“The street is our museum,” said Victor Quiñones.
Canvas is the wall of the city. The mural is on your face and is large and conspicuous. That’s the point, and that’s why Victor Quiñones participates in the movement’s murals.
“We wanted to tell a story on the wall. The murals really support the community in which we reflect ourselves,” Kinones said.
His work is called “Returning to the Essence of Brooklyn” and reflects the diaspora. Stephanie Farmer is thrilled to see in the neighborhood.
“Show who we are-Spanish, black … that’s why we have a community,” said resident Stephanie Farmer.
Another work is by Cey Adams. It is called “love”.
“The idea is that we’re out of the pandemic. I wanted to create something that was uplifting, bright, and pleasing to people,” he said.
With bright colors it does exactly that. The mural project began last year after George Floyd’s death.
The goal is to create dialogue and provide a platform for underrated artists.
“Anyway, for me, it’s just a connection. It’s not necessarily a political statement, it’s just a way to connect people and connect people,” Adams said.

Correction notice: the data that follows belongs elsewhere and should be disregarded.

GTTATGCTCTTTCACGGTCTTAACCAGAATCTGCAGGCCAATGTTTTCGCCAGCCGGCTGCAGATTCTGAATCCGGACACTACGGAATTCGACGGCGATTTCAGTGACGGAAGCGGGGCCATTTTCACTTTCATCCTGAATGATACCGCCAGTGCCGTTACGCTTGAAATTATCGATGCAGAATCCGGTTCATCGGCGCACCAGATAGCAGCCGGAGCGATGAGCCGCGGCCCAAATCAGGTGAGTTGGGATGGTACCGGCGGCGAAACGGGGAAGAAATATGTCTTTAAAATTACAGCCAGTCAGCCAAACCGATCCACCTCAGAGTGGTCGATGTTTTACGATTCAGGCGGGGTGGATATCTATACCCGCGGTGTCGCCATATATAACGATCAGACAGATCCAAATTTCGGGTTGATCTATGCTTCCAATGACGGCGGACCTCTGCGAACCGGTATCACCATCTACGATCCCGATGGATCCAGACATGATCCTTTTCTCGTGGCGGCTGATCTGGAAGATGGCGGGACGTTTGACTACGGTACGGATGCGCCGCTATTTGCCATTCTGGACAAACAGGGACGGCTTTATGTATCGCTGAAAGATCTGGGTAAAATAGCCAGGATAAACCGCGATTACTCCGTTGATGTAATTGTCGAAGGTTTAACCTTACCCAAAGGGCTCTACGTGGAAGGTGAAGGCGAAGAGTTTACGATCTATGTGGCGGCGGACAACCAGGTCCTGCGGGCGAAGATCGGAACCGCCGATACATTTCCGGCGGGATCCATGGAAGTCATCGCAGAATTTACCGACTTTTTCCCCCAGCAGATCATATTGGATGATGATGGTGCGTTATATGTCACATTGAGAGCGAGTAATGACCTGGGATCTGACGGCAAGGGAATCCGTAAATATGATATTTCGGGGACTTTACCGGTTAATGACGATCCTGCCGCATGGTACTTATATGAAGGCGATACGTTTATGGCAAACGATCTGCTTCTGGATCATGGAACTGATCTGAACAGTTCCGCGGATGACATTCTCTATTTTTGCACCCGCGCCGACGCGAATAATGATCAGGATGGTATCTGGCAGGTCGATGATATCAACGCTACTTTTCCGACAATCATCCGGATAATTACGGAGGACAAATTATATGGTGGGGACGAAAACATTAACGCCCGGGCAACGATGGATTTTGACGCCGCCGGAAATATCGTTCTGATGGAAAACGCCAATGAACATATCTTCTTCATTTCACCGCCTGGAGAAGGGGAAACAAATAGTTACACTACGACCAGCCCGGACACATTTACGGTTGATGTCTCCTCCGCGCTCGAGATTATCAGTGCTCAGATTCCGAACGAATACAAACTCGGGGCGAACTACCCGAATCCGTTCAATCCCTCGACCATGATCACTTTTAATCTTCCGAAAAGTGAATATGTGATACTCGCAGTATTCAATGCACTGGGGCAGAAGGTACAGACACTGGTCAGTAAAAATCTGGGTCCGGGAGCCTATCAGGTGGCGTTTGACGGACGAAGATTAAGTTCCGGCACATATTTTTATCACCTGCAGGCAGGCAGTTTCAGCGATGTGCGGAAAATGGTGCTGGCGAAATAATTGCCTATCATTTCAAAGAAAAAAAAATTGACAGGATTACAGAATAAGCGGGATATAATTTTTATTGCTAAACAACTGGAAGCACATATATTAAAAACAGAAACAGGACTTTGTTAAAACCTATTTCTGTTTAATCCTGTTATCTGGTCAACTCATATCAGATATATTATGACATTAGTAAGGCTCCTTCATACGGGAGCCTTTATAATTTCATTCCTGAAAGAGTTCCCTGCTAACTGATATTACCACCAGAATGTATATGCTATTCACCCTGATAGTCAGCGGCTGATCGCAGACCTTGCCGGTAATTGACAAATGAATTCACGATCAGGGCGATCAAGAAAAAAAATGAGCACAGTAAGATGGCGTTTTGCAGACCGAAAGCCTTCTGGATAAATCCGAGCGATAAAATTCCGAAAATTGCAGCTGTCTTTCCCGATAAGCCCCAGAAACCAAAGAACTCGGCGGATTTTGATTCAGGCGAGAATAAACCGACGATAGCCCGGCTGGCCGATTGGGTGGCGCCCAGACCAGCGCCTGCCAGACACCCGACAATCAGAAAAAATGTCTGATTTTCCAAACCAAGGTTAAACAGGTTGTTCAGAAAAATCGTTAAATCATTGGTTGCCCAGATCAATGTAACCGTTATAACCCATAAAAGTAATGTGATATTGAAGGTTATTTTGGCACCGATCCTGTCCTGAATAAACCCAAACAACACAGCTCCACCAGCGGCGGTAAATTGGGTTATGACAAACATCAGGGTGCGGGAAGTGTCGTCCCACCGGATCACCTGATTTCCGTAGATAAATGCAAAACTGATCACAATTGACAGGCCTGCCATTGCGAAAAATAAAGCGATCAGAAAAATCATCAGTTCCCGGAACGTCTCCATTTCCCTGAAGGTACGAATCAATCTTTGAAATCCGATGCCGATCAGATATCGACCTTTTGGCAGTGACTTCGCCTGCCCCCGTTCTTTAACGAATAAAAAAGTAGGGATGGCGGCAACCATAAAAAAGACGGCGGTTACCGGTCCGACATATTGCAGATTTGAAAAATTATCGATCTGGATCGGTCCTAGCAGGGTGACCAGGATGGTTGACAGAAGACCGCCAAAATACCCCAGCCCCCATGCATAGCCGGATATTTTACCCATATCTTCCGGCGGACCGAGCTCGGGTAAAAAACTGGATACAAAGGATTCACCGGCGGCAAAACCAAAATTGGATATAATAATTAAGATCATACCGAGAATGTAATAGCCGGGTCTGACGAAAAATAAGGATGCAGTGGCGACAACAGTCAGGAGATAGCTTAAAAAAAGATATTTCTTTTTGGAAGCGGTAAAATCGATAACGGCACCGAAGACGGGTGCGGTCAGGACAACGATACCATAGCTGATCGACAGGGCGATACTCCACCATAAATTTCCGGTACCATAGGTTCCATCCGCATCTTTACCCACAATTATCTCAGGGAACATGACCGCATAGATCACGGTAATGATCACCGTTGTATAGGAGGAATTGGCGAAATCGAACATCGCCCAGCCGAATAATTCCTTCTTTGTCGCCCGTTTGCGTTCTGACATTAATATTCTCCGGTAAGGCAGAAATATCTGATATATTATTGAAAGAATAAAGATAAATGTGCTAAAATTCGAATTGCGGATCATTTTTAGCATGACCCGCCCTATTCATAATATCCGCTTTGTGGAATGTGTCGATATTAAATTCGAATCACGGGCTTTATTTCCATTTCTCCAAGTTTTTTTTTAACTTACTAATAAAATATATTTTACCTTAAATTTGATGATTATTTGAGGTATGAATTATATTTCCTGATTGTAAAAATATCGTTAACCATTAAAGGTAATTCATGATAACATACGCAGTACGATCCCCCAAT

Each artist has a unique approach and a unique story.
“When you look at this mural, it feels like a lot of people are looking at themselves. Look at your children and family and see their beauty and black excellence. See a perspective that is rarely seen in public art. “Kinones said.
Murals for the Movement is one of 12 projects funded through the Downtown Brooklyn + Dumbo Art Fund, which will be open to the public from November 4th and will continue until spring.
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Brooklyn’s “Murals for the Movement” seems to connect people
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